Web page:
Everybody told me JBoss would never succeed. By 2003 the company had achieved more than five million downloads, and was cash flow positive, bringing in $2 million a year in training and documentation revenue.
How JBoss helped pioneer a new business model based on a radical idea: paying the best developers and giving away the product for free.
Giving Away the Store
In late 1999 when e-tailers and consumer email programs were getting all the attention from venture capitalists and the media, Marc Fleury and a few of his friends were furiously coding an open source Java application server they intended to market to businesses.
At the time, professional open source was still an oxymoron. Thousands of developers had joined the movement to share and remix their code, but very few had figured out how to create profitable businesses based on open source software. Marc admired the early successes of open source projects such as Linux, MySQL and Apache, and wondered why no one was trying to build a business around open source middleware.
Marc pitched the idea to dozens of venture capital firms in 2000. Each VC he met rejected the idea. “Everybody told me JBoss would never succeed,” he says.
Undaunted, Marc and his friends built JBoss, an open source middleware suite. The viral nature of the open source community helped them gain awareness without spending money on marketing. By 2003 the company had achieved more than five million downloads, and was cash flow positive, bringing in $2 million a year in training and documentation revenue.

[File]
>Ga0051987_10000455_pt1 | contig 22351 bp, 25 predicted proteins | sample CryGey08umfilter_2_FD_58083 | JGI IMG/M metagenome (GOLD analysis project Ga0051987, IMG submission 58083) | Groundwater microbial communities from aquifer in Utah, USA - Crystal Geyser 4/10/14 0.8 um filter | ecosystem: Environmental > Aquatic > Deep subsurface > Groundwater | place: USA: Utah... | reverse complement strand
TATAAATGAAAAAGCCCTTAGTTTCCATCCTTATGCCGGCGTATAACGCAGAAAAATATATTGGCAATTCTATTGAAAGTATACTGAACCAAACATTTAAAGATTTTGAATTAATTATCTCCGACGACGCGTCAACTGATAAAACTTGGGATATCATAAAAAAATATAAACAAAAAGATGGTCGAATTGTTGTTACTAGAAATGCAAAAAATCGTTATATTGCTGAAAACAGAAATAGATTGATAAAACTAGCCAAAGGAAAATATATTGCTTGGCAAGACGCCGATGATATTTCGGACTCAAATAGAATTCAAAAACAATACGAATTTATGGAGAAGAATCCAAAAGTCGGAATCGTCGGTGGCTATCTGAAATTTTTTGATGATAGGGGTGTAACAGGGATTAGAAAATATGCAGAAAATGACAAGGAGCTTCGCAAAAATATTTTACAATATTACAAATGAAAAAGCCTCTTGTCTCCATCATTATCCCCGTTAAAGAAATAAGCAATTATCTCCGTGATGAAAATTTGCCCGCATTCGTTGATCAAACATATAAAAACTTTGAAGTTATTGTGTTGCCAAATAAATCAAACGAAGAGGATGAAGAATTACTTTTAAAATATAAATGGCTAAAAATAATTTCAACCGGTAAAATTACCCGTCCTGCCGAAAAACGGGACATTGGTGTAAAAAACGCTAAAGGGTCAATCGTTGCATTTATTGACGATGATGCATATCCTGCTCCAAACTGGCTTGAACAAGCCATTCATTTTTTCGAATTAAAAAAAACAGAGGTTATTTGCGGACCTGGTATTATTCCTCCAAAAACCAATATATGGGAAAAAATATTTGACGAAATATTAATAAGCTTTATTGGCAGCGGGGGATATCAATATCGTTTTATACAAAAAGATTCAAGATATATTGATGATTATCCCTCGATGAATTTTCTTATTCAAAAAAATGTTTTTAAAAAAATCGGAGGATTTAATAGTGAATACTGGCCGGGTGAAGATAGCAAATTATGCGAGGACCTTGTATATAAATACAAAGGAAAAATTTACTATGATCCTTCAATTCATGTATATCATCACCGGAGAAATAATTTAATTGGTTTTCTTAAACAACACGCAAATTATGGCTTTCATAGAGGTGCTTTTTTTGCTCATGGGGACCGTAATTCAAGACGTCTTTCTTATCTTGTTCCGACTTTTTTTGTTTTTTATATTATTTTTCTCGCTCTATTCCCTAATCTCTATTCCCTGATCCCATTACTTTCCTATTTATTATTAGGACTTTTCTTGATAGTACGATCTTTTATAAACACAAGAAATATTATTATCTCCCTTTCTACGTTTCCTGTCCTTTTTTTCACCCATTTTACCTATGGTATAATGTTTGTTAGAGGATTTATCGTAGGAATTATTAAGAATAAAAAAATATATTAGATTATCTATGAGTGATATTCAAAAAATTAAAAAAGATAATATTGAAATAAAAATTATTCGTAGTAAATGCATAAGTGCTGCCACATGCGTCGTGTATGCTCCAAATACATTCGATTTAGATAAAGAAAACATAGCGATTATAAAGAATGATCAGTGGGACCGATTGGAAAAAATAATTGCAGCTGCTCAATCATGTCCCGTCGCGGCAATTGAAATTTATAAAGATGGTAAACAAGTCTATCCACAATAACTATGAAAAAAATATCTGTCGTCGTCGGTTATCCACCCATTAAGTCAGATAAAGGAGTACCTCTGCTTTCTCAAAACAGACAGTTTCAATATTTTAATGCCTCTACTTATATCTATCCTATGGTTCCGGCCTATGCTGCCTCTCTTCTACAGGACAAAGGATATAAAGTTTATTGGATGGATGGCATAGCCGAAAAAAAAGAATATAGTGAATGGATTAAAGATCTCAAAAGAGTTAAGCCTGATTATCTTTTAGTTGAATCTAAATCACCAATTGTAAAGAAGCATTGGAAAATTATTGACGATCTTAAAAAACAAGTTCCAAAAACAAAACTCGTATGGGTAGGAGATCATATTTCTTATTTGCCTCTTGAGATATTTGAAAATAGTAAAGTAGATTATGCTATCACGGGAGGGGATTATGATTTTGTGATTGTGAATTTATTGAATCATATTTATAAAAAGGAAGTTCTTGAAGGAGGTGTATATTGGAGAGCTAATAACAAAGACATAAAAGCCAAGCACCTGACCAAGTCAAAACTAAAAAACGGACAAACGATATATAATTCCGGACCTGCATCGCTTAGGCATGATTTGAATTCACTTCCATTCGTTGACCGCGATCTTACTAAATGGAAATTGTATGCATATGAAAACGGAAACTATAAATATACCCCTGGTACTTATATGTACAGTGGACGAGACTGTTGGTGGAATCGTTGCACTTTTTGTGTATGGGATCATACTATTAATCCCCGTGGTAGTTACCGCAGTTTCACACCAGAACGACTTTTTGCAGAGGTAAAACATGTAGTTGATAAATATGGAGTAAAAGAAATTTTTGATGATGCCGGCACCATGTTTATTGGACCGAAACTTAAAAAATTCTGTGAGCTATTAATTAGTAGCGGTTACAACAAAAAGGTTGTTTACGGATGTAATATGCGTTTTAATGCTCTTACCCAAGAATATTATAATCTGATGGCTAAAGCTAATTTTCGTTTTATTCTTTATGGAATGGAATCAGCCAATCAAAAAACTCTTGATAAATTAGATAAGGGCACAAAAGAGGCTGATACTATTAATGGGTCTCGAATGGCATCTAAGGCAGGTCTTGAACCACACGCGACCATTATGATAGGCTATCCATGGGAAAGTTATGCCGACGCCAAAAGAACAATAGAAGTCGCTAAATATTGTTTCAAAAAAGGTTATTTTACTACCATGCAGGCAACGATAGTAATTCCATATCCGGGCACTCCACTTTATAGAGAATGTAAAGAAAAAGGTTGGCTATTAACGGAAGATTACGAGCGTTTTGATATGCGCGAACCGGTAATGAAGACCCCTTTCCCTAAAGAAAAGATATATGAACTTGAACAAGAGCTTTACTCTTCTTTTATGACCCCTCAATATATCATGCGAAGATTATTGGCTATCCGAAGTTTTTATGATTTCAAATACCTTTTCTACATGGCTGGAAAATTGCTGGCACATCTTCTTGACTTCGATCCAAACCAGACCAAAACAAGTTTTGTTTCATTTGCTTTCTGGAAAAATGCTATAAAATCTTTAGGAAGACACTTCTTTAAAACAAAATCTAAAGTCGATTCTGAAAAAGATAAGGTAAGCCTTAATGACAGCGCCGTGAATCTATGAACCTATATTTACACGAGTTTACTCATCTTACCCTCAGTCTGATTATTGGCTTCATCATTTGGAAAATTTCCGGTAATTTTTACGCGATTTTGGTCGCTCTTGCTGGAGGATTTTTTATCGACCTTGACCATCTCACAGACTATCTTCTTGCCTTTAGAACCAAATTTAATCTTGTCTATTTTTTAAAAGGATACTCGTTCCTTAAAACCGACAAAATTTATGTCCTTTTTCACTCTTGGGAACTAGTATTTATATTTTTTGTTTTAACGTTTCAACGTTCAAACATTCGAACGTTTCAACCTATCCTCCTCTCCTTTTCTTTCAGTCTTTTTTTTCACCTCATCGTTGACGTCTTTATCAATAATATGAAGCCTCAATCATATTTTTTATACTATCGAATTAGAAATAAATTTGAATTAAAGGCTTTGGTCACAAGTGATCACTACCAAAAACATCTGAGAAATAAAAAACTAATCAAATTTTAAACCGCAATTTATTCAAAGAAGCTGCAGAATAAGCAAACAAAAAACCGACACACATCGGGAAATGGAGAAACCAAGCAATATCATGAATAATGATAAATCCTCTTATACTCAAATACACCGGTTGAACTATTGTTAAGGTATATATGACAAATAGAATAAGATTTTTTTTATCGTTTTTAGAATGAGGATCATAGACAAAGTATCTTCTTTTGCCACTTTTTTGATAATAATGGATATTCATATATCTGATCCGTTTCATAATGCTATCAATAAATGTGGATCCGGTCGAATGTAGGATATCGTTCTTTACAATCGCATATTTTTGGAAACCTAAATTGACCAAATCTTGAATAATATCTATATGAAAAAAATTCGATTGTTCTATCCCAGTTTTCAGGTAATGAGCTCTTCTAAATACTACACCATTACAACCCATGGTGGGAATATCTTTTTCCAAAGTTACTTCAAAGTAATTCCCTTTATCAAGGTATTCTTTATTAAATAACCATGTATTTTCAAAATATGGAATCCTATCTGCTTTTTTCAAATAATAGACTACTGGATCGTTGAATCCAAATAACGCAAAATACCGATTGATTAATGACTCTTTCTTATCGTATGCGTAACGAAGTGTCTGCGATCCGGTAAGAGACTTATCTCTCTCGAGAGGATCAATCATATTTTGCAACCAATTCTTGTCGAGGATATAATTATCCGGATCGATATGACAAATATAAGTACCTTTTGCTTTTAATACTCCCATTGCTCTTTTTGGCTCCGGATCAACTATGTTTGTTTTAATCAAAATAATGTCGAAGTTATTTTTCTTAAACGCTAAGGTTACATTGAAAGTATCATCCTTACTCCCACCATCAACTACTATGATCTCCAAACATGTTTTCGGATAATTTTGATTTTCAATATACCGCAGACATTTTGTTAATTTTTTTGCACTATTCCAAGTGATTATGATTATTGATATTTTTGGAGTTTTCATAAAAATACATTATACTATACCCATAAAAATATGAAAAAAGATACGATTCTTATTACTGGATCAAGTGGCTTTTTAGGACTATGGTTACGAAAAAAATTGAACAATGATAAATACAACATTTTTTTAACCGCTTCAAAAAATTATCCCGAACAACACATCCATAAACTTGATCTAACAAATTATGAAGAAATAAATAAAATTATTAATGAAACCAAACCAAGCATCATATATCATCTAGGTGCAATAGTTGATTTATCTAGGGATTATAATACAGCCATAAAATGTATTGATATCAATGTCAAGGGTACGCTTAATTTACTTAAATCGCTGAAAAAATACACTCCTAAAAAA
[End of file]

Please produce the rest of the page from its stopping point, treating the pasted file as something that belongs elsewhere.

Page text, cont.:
Bob Bickel, a cofounder of Bluestone Software, a provider of a proprietary J2EE application server bought by HP, joined the JBoss team in 2003. Bob brought with him a vision for how the company could introduce new revenue streams beyond training and documentation, such as offering support contracts to customers.
He also encouraged the founding team to consider bringing in a venture partner. Even though JBoss was profitable, Bob knew from experience that the best way to reach a new level of growth would be to add a partner who could help round out the senior management team, as well as contribute advice and assistance.
Matrix’s David Skok had both the entrepreneurial and domain experience the founding team was hoping to find. “I liked that David had been a software entrepreneur. He earned our trust by being collaborative and patient, and always acting for the benefit of the company,” says Bob.
In 2004, Matrix Partners led a $10 million investment round in JBoss. David’s first order of business was to work with the management team to plot the strategic direction of the company. Once they figured out what JBoss needed to accomplish, David worked with the founders to recruit A-players who had the necessary skills to execute on the plan.
Next on the agenda was increasing sales. In David’s previous roles as an entrepreneur, he was frustrated by the lack of efficiency of sales and marketing. Over time he constructed a methodology he referred to as “building a sales and marketing machine.” The process infused sales and marketing with science, automation and metrics.